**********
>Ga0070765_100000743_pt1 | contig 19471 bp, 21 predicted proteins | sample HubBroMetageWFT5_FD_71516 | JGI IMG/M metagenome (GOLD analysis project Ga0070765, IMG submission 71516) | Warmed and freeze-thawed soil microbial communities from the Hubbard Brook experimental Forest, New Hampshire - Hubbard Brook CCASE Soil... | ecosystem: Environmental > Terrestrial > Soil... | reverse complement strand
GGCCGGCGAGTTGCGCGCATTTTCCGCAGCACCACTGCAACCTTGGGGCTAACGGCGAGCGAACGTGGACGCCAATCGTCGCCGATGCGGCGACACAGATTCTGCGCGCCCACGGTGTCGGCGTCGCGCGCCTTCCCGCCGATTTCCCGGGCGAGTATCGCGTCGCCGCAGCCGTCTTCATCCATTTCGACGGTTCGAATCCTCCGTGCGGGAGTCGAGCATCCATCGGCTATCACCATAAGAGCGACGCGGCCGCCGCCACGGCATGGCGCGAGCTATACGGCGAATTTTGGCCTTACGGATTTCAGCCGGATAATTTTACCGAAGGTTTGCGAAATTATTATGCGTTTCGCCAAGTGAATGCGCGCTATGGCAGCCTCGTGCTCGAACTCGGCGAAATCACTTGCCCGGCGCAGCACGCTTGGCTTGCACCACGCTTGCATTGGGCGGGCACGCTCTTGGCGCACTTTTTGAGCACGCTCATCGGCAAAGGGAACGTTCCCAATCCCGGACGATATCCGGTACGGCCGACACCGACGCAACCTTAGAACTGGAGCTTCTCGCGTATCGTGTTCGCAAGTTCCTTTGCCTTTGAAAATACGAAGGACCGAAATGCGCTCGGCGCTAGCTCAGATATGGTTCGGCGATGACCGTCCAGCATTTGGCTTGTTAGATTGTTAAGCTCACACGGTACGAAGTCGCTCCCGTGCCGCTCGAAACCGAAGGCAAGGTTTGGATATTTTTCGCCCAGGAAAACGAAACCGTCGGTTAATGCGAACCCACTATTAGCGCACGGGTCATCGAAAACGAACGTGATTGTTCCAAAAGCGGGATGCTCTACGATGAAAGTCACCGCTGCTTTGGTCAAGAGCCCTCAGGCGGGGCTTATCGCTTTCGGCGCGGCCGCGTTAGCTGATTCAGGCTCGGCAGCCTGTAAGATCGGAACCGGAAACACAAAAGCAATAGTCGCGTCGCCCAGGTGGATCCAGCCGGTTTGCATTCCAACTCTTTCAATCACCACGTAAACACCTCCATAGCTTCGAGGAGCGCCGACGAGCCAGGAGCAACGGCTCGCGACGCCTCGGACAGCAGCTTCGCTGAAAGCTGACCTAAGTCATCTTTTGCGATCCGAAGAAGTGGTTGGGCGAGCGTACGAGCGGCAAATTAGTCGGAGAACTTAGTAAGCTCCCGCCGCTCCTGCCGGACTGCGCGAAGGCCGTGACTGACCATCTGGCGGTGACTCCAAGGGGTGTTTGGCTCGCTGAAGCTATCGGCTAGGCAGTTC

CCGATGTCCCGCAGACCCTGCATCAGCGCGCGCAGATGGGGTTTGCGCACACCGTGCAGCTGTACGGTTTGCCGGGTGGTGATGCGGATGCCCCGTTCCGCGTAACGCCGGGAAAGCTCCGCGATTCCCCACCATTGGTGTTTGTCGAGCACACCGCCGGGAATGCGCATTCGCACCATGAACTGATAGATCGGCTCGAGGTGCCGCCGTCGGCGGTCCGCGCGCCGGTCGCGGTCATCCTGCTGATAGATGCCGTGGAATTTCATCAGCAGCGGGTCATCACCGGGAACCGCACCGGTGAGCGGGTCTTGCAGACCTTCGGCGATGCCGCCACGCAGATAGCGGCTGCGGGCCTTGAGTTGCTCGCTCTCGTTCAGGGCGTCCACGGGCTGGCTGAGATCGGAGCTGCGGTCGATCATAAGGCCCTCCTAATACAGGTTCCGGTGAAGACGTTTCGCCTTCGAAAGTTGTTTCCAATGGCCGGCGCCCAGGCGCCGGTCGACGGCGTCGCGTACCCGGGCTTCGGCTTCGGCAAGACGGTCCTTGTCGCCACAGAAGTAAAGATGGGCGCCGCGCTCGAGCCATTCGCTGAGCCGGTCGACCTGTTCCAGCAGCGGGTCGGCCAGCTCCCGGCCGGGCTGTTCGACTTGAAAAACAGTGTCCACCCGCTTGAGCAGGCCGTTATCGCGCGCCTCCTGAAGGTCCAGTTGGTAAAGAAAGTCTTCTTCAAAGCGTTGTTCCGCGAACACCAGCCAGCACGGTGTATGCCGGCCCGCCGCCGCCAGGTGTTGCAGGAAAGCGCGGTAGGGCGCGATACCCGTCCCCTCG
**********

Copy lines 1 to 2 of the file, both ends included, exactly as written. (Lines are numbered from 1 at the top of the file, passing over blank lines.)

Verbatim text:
>Ga0070765_100000743_pt1 | contig 19471 bp, 21 predicted proteins | sample HubBroMetageWFT5_FD_71516 | JGI IMG/M metagenome (GOLD analysis project Ga0070765, IMG submission 71516) | Warmed and freeze-thawed soil microbial communities from the Hubbard Brook experimental Forest, New Hampshire - Hubbard Brook CCASE Soil... | ecosystem: Environmental > Terrestrial > Soil... | reverse complement strand
GGCCGGCGAGTTGCGCGCATTTTCCGCAGCACCACTGCAACCTTGGGGCTAACGGCGAGCGAACGTGGACGCCAATCGTCGCCGATGCGGCGACACAGATTCTGCGCGCCCACGGTGTCGGCGTCGCGCGCCTTCCCGCCGATTTCCCGGGCGAGTATCGCGTCGCCGCAGCCGTCTTCATCCATTTCGACGGTTCGAATCCTCCGTGCGGGAGTCGAGCATCCATCGGCTATCACCATAAGAGCGACGCGGCCGCCGCCACGGCATGGCGCGAGCTATACGGCGAATTTTGGCCTTACGGATTTCAGCCGGATAATTTTACCGAAGGTTTGCGAAATTATTATGCGTTTCGCCAAGTGAATGCGCGCTATGGCAGCCTCGTGCTCGAACTCGGCGAAATCACTTGCCCGGCGCAGCACGCTTGGCTTGCACCACGCTTGCATTGGGCGGGCACGCTCTTGGCGCACTTTTTGAGCACGCTCATCGGCAAAGGGAACGTTCCCAATCCCGGACGATATCCGGTACGGCCGACACCGACGCAACCTTAGAACTGGAGCTTCTCGCGTATCGTGTTCGCAAGTTCCTTTGCCTTTGAAAATACGAAGGACCGAAATGCGCTCGGCGCTAGCTCAGATATGGTTCGGCGATGACCGTCCAGCATTTGGCTTGTTAGATTGTTAAGCTCACACGGTACGAAGTCGCTCCCGTGCCGCTCGAAACCGAAGGCAAGGTTTGGATATTTTTCGCCCAGGAAAACGAAACCGTCGGTTAATGCGAACCCACTATTAGCGCACGGGTCATCGAAAACGAACGTGATTGTTCCAAAAGCGGGATGCTCTACGATGAAAGTCACCGCTGCTTTGGTCAAGAGCCCTCAGGCGGGGCTTATCGCTTTCGGCGCGGCCGCGTTAGCTGATTCAGGCTCGGCAGCCTGTAAGATCGGAACCGGAAACACAAAAGCAATAGTCGCGTCGCCCAGGTGGATCCAGCCGGTTTGCATTCCAACTCTTTCAATCACCACGTAAACACCTCCATAGCTTCGAGGAGCGCCGACGAGCCAGGAGCAACGGCTCGCGACGCCTCGGACAGCAGCTTCGCTGAAAGCTGACCTAAGTCATCTTTTGCGATCCGAAGAAGTGGTTGGGCGAGCGTACGAGCGGCAAATTAGTCGGAGAACTTAGTAAGCTCCCGCCGCTCCTGCCGGACTGCGCGAAGGCCGTGACTGACCATCTGGCGGTGACTCCAAGGGGTGTTTGGCTCGCTGAAGCTATCGGCTAGGCAGTTC